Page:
1987 - Cuban detainees released 26 hostages they'd been holding for more than a week at the Federal Detention Center in Oakdale, LA.

1988 - The U.S. Supreme Court ruled that the rights of criminal defendants are not violated when police unintentionally fail to preserve potentially vital evidence.

1989 - In Czechoslovakia, the Communist-run parliament ended the party's 40-year monopoly on power.

1990 - The U.N. Security Council voted to authorize military action if Iraq did not withdraw its troops from Kuwait and release all foreign hostages by January 15, 1991.

1991 - 17 people were killed in a 164-vehicle wreck during a dust storm near Coalinga, CA, on Interstate 5.

1992 - Dennis Byrd (New York Jets) was paralyzed after a neck injury in a game against the Kansas City Chiefs.

1994 - The U.S. House passed the revised General Agreement on Tariffs and Trade.

1994 - Fighter jets attacked the capital of Chechnya and its airport only hours after Russian President Boris Yeltsin demanded the breakaway republic end its civil war.

1996 - A U.N. court sentenced Bosnian Serb army soldier Drazen Erdemovic to 10 years in prison for his role in the massacre of 1,200 Muslims. The sentence was the first international war crimes sentence since World War II.

2004 - Godzilla received a star on the Hollywood Walk of Fame.

Monday's Flashback

The Mamas and The Papas were one of the most successful pop groups of the 1960’s. With an extensive catalogue of hits, they set out to bring their unique brand of music to the masses and this they did in high style. Comprised of John Phillips, Denny Dougherty, Cass Elliot, and Michele Phillips, the group burst onto the national stage with the hit California Dreamin’ and continued to top the charts with each successive release. Creeque Alley and Monday, Monday have become classics that endure because their sound and their message is still relevant, forty years after their initial popularity.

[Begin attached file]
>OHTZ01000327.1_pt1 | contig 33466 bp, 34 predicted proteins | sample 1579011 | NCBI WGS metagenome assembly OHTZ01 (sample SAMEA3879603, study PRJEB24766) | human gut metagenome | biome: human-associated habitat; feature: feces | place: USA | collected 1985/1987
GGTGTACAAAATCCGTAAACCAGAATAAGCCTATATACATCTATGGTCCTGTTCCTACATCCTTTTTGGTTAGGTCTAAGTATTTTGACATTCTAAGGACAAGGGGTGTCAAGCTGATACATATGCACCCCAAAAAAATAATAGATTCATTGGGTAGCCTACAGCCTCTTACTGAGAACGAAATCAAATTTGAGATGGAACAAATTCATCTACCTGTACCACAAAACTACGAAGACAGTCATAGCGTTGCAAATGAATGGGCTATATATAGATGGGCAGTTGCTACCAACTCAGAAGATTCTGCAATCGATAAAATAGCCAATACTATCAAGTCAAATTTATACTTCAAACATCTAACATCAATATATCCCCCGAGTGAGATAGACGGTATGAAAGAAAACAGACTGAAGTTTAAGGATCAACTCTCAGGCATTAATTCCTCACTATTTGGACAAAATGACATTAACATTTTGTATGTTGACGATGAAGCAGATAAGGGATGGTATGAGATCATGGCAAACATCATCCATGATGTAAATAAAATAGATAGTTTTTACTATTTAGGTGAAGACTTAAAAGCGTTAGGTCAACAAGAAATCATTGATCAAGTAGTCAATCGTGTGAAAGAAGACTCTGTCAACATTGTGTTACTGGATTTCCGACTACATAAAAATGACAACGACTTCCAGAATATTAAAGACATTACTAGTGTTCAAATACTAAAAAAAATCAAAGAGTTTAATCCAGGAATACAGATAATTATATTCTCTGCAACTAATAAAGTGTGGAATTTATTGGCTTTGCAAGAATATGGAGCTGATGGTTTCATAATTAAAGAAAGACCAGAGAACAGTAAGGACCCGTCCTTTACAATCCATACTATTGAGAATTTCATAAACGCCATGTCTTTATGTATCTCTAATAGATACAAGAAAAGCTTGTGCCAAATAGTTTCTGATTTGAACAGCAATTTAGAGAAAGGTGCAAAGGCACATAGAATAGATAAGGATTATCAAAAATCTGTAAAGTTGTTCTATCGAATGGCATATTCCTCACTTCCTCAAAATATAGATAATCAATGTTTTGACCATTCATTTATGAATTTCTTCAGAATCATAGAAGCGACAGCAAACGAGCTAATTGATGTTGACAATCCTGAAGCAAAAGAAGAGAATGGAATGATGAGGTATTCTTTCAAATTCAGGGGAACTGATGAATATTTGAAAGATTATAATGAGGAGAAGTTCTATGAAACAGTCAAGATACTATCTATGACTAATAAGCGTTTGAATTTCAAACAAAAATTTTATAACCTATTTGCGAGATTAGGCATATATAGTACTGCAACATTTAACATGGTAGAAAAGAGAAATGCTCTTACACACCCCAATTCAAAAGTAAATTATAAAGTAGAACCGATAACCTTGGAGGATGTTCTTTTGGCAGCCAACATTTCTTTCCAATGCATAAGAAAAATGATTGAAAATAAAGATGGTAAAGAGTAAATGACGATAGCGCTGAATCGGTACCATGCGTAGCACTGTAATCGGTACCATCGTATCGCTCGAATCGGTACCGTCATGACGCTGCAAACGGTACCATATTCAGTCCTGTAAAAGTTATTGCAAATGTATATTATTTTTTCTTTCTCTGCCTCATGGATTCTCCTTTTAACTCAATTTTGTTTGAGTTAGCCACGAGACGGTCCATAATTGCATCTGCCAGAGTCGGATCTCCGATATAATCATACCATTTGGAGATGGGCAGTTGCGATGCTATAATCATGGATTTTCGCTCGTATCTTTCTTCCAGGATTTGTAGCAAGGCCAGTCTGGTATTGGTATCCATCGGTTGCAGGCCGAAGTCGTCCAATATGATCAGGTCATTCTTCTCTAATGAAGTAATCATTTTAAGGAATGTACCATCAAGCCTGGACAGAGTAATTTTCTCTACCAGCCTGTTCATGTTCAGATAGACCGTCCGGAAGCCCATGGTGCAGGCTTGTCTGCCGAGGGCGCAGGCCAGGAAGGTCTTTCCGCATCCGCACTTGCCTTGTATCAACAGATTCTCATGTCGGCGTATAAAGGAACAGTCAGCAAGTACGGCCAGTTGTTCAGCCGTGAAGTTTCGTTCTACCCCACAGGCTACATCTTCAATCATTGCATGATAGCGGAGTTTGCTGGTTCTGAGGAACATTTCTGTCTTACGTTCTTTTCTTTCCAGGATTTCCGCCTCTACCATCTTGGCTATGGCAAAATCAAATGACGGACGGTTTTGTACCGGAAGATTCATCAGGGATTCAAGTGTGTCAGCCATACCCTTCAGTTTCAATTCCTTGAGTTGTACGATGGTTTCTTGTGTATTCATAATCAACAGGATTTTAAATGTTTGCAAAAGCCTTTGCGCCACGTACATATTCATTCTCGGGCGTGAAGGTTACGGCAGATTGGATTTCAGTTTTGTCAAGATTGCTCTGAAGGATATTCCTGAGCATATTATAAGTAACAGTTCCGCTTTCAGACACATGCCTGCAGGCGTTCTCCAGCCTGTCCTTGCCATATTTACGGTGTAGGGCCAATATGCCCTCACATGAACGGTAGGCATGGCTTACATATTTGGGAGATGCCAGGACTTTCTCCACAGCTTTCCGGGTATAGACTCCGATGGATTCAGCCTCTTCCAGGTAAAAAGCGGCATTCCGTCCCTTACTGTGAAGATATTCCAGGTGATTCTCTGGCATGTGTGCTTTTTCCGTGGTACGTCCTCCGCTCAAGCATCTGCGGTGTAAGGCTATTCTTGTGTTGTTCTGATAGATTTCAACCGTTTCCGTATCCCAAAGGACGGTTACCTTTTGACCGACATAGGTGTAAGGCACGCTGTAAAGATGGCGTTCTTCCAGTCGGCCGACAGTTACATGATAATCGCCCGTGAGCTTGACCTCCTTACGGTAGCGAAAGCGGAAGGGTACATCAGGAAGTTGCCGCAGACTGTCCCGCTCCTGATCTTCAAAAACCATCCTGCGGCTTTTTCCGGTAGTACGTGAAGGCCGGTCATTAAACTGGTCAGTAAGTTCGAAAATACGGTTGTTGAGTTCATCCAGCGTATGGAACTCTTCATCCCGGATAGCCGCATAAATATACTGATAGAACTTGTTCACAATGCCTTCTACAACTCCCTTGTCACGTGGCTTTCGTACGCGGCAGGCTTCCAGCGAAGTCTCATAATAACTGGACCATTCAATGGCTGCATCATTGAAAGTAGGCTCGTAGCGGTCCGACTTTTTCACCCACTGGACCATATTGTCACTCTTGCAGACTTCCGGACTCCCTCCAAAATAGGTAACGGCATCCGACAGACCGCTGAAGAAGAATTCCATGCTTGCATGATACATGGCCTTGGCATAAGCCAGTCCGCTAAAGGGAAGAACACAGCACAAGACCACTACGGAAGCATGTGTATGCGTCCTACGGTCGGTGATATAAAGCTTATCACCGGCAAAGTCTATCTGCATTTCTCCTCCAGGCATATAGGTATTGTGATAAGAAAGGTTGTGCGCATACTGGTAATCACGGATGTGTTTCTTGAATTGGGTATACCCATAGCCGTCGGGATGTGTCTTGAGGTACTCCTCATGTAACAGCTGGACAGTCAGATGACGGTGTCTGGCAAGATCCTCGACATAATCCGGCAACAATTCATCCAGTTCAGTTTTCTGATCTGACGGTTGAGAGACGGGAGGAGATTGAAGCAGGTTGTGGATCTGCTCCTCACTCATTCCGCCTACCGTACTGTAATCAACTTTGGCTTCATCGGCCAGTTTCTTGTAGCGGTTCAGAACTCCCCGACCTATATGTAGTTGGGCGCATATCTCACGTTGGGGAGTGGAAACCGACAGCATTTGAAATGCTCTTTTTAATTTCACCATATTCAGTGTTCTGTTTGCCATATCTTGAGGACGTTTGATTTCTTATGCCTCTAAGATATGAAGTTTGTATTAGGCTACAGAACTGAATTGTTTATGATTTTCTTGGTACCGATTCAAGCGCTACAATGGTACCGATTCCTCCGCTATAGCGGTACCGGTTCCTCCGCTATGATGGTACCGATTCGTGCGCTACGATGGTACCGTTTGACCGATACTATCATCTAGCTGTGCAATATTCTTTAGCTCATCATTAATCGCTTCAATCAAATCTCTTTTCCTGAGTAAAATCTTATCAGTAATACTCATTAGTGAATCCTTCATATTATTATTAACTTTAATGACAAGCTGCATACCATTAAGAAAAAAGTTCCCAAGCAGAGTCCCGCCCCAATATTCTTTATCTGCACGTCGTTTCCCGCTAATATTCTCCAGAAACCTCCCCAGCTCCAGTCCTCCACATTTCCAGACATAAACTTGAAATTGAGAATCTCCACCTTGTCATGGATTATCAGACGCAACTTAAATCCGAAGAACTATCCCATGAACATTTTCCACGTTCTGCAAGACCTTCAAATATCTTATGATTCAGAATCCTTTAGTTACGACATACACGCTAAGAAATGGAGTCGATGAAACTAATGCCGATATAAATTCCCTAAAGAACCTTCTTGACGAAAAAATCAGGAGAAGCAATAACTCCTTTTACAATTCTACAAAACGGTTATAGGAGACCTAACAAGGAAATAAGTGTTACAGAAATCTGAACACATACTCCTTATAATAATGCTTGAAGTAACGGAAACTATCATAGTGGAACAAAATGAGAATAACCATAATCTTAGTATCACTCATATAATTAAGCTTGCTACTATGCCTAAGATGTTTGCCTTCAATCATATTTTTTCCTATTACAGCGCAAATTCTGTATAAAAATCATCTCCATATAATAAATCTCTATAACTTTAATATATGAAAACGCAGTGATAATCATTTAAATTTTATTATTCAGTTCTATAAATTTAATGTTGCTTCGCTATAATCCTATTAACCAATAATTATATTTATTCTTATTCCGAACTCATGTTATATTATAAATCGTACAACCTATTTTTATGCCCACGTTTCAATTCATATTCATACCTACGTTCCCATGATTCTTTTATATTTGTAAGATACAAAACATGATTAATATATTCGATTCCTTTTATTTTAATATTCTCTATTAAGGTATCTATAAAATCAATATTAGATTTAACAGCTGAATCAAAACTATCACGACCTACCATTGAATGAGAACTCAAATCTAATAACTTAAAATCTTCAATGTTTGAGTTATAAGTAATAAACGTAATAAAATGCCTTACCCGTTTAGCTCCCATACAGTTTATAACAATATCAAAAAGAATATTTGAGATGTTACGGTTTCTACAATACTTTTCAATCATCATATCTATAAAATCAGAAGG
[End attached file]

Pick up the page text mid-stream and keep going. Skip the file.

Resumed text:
Only Michele Philips now remains from the group. John Philips died in 2001 from complications of liver disease, as did Denny Dougherty in 2007, while Cass Elliot died from a heart attack in London in 1974. When the group was inducted into the Rock & Roll Hall of Fame in 1998, the three living members reunited onstage with Cass’ daughter Leah Kunkle to perform a medley of their hits; the only time they ever had a reunion.

In a clip from The Hollywood Palace in 1966, the group sang their biggest hit Monday, Monday to a rousing ovation. There has never been another group like The Mamas and The Papas, and there never will be.

Thought for Today

"If you would be loved, love and be lovable." -- Benjamin Franklin